Meiler Fitzhenry was the son of Henry, the natural son of King Henry 1 by Nesta ap Rhys, daughter of Rhys ap Tewdwr, prince of South Wales. In 1157, Meiler succeeded to his father’s possessions in the central and northeastern parts of modern Pembrokeshire. In 1169, he accompanied his uncle Robert fitzStephen to Ireland where he established his reputation as one of the premier knights. FitzHenry was appointed chief governor of Ireland by Richard I, and his position was later reaffirmed by King John who in 1204 ordered him to build a castle in Dublin to serve as a court and treasury. During his justiciarship Meiler clashed with both the clergy and his fellow barons. William de Braose was the first of the magnates to clash with Meiler, a dispute that John solved in 1200 by recalling Meiler to court to accompany him on circuit in England and in Normandy. In 1201 and 1202, vacancies arose in the bishoprics of Armagh and Tuam and, at Meiler’s prompting, an illegal election was held that recommended colonists for the positions. Early in 1203, William de Burgh, constable of Limerick City, set out for Connacht to unseat Cathal Crobderg Ua Conchobair, who, unwilling to challenge de Burgh on the field, was saved by the intervention of the justiciar. As a result of de Burgh’s expulsion, de Braose was appointed in July of that year to succeed him as constable of Limerick. William almost at once transferred the lucrative post to his son-in-law Walter de Lacy. Shortly afterward John ordered de Lacy to surrender Limerick to the justiciar, but this action did not meet with the approval of the de Lacy-de Braose axis and subsequently disturbances broke out in Meath.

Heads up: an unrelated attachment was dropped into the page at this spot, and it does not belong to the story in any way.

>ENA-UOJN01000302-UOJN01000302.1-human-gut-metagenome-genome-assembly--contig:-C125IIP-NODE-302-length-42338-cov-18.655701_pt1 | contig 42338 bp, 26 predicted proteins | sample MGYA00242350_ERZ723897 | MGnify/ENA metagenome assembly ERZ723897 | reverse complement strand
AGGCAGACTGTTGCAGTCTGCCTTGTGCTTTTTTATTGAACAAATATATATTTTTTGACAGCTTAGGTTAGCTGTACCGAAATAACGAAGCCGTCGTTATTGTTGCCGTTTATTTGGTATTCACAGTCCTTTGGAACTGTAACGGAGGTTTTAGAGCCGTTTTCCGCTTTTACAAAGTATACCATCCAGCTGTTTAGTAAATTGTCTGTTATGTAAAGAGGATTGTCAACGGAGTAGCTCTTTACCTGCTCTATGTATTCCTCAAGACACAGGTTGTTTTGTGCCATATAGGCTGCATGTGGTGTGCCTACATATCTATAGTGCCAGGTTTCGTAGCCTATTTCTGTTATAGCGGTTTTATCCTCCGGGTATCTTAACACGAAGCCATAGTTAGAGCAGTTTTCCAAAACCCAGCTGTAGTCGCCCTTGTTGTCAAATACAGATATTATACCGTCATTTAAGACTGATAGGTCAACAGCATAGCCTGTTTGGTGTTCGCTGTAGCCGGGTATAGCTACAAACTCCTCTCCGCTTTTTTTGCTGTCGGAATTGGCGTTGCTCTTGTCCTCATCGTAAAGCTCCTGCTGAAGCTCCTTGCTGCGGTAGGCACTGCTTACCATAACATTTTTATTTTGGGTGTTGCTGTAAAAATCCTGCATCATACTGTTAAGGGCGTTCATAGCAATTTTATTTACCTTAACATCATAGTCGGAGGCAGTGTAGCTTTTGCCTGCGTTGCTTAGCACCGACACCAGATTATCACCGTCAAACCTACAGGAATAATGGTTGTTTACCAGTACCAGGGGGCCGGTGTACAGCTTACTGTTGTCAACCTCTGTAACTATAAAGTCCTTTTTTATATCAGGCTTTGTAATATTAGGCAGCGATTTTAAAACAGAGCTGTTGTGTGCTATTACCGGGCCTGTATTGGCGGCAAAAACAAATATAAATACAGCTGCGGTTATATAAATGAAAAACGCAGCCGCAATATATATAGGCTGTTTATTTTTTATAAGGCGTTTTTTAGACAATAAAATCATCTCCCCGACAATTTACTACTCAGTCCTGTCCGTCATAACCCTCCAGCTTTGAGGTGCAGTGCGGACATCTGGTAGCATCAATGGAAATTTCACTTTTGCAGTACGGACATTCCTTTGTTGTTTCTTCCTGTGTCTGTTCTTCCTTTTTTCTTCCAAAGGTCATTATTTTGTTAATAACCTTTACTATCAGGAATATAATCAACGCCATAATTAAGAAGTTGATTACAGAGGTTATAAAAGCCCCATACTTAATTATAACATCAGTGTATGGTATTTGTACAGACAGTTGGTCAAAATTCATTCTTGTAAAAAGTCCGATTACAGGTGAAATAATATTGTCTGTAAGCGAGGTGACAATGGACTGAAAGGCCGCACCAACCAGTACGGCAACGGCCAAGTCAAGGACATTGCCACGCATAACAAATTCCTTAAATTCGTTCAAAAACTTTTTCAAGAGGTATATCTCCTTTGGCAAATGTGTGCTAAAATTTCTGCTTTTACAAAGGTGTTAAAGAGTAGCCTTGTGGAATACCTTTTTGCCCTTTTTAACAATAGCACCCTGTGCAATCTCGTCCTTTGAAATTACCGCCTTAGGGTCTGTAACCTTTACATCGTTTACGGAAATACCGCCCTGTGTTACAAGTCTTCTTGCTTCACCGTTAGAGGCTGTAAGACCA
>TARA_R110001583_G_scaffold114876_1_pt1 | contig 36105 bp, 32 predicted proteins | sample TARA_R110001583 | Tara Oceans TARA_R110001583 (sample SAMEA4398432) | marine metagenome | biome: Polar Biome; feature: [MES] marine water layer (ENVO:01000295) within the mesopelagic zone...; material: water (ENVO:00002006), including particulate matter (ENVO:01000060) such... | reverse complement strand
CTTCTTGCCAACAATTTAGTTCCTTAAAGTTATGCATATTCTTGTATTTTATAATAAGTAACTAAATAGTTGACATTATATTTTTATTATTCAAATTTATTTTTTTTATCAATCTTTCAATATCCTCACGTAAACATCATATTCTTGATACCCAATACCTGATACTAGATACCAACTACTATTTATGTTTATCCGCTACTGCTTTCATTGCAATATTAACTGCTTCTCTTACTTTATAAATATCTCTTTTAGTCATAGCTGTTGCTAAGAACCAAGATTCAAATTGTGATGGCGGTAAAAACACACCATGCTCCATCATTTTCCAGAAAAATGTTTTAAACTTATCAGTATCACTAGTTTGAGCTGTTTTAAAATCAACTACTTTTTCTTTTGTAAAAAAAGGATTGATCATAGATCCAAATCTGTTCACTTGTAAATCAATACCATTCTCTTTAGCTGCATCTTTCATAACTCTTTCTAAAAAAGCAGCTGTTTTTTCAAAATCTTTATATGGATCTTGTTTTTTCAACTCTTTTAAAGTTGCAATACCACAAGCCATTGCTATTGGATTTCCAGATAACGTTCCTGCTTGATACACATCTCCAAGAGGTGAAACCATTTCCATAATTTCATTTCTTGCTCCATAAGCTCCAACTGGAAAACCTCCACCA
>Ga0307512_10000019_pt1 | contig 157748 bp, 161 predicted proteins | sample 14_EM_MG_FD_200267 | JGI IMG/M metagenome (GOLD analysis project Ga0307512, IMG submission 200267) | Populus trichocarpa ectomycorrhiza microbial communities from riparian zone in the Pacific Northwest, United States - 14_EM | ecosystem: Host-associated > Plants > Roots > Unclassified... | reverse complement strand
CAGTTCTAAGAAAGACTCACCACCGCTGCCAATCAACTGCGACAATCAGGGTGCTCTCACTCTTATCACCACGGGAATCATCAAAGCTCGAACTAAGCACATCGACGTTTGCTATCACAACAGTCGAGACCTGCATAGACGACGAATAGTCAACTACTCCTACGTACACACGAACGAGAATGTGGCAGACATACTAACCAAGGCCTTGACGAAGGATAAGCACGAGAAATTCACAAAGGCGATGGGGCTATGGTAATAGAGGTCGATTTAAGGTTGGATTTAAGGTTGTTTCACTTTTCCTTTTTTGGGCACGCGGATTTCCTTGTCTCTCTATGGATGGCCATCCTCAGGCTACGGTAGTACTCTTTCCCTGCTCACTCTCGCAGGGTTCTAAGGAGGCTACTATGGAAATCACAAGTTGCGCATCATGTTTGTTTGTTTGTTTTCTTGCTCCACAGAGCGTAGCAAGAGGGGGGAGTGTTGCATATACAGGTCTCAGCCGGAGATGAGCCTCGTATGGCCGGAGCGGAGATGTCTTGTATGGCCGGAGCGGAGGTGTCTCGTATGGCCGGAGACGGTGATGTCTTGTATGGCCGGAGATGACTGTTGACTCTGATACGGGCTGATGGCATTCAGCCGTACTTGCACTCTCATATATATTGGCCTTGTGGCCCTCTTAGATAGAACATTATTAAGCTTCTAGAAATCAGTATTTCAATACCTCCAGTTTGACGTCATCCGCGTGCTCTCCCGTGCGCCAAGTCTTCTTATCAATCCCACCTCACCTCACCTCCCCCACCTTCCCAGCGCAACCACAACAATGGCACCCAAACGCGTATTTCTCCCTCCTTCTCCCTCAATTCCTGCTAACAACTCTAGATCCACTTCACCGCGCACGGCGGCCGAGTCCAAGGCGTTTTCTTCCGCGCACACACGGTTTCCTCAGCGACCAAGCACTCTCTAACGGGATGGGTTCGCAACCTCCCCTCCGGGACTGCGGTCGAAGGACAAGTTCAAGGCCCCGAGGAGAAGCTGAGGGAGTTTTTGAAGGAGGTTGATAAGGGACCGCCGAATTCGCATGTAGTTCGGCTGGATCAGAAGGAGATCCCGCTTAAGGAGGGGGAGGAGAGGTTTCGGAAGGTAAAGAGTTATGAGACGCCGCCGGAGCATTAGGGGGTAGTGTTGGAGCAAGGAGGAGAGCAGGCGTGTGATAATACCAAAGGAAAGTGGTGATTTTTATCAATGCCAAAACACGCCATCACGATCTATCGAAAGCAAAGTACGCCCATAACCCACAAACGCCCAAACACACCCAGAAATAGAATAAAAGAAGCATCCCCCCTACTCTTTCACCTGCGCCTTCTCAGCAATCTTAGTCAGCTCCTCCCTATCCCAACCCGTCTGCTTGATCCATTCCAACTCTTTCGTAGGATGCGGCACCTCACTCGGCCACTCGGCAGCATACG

Concurrently a conflict was in progress with John de Courcy, lord of Ulster. De Courcy was eventually overthrown and in 1205 Hugh de Lacy was installed as earl of Ulster. Meiler’s most serious adversary was William Marshal, with whom he was in dispute over land. Meiler was a tenant-in-chief of two fiefs in Kerry and Cork, granted to him by John around the time he was confirmed as justiciar. The bulk of his lands were held by the Marshal in his capacity as lord of Leinster. A long-running dispute followed; eventually, in 1208, John summoned both opponents and several other barons of Leinster to discuss the friction in his lordship. However, while both were in London, Meiler’s forces were defeated by an opposition reinforced by his previous ally, Hugh de Lacy; no longer a tenable power, he was replaced as justiciar. FitzHenry remained a powerful baron even after he ceased to be justiciar. Married to a niece of Hugh de Lacy, he had one son whom he outlived. When Meiler died in 1220 he was interred in the Augustinian monastery of Great Connell that he had founded in 1202. His grave is marked by perhaps the earliest example of an Anglo-Norman headstone in Ireland, bearing this inscription: "Conduntur tumulo Meyleri Nobilis ossa, Indomitus domitor totius gentis Hiberniae."